New control technique for microgrid-connected PV systems

 

  • An international research group has applied for the first time integral backstepping control (IBC) as a control strategy for PV systems connected to microgrids.
  • The new approach can provide better results than classic backstepping control (BC) and other techniques.

An international research team has developed a new control strategy for microgrid-connected PV systems that uses integral backstepping control (IBC) – an evolution of the backstepping control (BC) technique.

The latter is a recursive technique that is commonly utilized to extract the maximum power from the PV system. It works by breaking down the nonlinear control problem into a series of simpler subsystems. “IBC is a form of non-linear control system, which is modified using integral action to handle different real-life variations in PV arrays better,” the scientists explained.

The novel technique is also said to perform control of the voltage of the PV system’s DC link voltage loop, as well as that of the grid’s active/reactive power loops of the microgrid. It can also control the compensation of the harmonic currents of the network, the injection of the power of the battery into the grid, and the loop of the maximum power point tracking (MPPT).

Via the Matlab software, the scientists applied the novel approach to a microgrid-connected PV system equipped with battery energy storage and a three-phase multi-functional two-level voltage source inverter (MVSI). The MVSI is controlled by a non-linear direct power control (DPC) strategy, which is generally utilized for grid-connected voltage source converters, and space vector modulation (SVM), which is a common technique in field-oriented control for induction motors and permanent magnet synchronous motors.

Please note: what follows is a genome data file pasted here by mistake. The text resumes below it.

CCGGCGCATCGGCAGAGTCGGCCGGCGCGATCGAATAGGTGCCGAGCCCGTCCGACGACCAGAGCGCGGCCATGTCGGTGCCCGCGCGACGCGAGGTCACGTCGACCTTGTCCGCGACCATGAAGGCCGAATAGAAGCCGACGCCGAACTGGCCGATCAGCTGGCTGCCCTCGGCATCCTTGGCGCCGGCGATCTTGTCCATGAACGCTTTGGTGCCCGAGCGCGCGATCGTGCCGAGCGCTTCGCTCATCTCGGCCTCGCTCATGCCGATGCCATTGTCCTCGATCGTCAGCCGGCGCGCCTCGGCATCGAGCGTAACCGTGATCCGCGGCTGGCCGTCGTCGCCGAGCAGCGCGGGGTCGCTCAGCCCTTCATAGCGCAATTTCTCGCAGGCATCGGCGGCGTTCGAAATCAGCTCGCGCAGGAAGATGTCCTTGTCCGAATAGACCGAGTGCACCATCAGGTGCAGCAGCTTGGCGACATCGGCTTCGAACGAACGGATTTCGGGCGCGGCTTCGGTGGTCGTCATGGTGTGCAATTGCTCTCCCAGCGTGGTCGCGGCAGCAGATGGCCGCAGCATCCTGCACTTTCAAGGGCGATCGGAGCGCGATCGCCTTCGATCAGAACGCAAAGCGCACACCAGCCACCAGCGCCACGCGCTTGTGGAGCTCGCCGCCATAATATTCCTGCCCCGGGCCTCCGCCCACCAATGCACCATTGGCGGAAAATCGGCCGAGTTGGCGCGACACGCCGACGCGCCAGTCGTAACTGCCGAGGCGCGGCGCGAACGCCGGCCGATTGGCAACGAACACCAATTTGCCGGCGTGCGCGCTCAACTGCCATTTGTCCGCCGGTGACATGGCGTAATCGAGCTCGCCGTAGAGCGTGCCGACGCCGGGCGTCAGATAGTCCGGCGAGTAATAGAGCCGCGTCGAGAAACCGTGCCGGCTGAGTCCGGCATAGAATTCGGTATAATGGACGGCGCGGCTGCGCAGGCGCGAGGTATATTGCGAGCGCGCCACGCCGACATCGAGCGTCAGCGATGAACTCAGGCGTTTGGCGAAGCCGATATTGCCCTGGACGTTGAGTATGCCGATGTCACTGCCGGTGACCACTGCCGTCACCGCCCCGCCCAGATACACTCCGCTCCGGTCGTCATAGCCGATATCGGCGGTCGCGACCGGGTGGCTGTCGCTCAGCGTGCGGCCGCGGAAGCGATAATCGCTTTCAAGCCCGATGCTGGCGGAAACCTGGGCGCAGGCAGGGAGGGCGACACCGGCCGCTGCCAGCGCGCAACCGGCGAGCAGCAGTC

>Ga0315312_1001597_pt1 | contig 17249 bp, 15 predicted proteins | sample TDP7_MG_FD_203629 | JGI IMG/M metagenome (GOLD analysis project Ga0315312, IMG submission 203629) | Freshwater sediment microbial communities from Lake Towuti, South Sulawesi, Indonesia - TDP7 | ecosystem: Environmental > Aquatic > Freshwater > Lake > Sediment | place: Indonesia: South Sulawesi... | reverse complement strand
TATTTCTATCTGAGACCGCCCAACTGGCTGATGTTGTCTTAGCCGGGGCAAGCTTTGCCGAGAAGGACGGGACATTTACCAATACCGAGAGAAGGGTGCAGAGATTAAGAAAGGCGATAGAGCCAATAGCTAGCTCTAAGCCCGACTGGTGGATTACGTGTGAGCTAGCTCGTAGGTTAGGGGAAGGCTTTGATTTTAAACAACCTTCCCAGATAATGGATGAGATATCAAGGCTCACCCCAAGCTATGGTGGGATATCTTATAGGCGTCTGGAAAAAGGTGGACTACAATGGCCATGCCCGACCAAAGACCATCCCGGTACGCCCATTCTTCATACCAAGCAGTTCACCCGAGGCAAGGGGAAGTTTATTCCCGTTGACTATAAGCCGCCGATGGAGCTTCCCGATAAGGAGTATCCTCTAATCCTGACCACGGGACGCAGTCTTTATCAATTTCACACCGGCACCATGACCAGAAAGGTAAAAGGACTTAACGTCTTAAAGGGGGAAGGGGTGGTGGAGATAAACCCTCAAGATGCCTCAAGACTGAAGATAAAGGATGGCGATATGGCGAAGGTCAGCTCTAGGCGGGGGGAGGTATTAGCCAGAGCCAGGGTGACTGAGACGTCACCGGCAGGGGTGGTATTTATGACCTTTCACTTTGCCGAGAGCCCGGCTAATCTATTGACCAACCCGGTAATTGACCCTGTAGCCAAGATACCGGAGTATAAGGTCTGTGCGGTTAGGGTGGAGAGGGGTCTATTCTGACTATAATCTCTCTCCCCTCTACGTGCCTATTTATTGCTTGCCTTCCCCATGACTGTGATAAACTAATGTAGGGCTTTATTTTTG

They conducted a series of simulations over seven scenarios of micro-grid operation and compared the results achieved by the IBC technique with those achieved by classic BC control and the proportional-integral (PI) approach, which consists of a controller formed by combining proportional and integral control action.

They found that the IBC method was the most accurate in tracking the performance of the DC bus voltage. It also had better results regarding reactive power testing, dynamic response, and charge current ripples. Finally, it also performed better in reducing total harmonic distortion (THD) and fundamental amplitude values under specific scenarios.

“The numerical results reveal the better characteristic of the proposed system in terms of current quality for different conditions,” the researchers said. “At all levels, the IBC controller remains comparatively better than the BC and PI controllers.”

They introduced the new technique in the paper “Robust integral backstepping control microgrid connected photovoltaic System with battery energy storage through multifunctional voltage source inverter using direct power control SVM strategies,” published in Energy Reports. The research group comprises academics from the Brothers Mentouri University and the University of Bejaia in Algeria, as well as from the Nisantasi University in Turkey, and the University of the Antilles.

Author: Lior Kahana

This article was originally published in pv magazine and is republished with permission.

Leave A Reply

About Author

Green Building Africa promotes the need for net carbon zero buildings and cities in Africa. We are fiercely independent and encourage outlying thinkers to contribute to the #netcarbonzero movement. Climate change is upon us and now is the time to react in a more diverse and broader approach to sustainability in the built environment. We challenge architects, property developers, urban planners, renewable energy professionals and green building specialists. We also challenge the funding houses and regulators and the role they play in facilitating investment into green projects. Lastly, we explore and investigate new technology and real-time data to speed up the journey in realising a net carbon zero environment for our children.

Copyright Green Building Africa 2024.